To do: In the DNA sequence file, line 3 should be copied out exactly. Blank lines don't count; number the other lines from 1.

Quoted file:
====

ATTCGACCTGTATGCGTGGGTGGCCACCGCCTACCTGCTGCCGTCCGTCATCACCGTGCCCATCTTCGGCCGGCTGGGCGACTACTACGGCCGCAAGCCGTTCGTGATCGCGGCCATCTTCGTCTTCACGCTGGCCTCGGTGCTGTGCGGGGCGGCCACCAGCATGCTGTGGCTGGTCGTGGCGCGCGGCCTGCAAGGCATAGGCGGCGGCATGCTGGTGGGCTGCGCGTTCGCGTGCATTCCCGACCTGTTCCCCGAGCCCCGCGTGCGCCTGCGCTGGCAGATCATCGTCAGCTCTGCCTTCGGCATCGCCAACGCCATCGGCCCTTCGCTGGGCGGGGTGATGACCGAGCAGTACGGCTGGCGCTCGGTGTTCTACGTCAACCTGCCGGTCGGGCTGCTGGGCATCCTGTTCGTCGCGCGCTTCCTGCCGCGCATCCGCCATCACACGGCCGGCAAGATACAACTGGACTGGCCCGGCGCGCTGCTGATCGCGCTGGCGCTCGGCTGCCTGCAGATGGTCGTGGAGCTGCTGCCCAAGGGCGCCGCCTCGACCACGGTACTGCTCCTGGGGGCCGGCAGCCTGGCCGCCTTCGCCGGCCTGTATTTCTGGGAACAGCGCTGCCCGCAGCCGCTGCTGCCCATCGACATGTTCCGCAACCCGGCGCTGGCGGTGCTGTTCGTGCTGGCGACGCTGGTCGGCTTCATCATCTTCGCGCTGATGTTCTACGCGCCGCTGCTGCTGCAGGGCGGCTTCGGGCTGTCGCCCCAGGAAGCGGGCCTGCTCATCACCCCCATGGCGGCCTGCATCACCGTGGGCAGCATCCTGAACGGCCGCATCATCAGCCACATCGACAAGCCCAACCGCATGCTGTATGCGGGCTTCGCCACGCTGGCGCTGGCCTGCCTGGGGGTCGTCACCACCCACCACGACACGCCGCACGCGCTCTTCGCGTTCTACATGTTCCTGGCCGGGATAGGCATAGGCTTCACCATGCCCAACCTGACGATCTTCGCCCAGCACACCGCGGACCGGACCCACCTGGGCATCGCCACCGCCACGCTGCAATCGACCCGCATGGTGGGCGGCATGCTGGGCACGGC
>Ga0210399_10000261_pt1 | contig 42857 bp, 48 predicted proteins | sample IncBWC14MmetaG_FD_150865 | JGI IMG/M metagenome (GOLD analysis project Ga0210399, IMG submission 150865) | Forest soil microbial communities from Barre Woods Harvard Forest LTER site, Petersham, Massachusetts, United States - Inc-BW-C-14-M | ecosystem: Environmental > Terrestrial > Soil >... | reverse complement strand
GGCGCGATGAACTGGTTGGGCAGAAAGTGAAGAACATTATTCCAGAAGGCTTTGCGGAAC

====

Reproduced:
GGCGCGATGAACTGGTTGGGCAGAAAGTGAAGAACATTATTCCAGAAGGCTTTGCGGAAC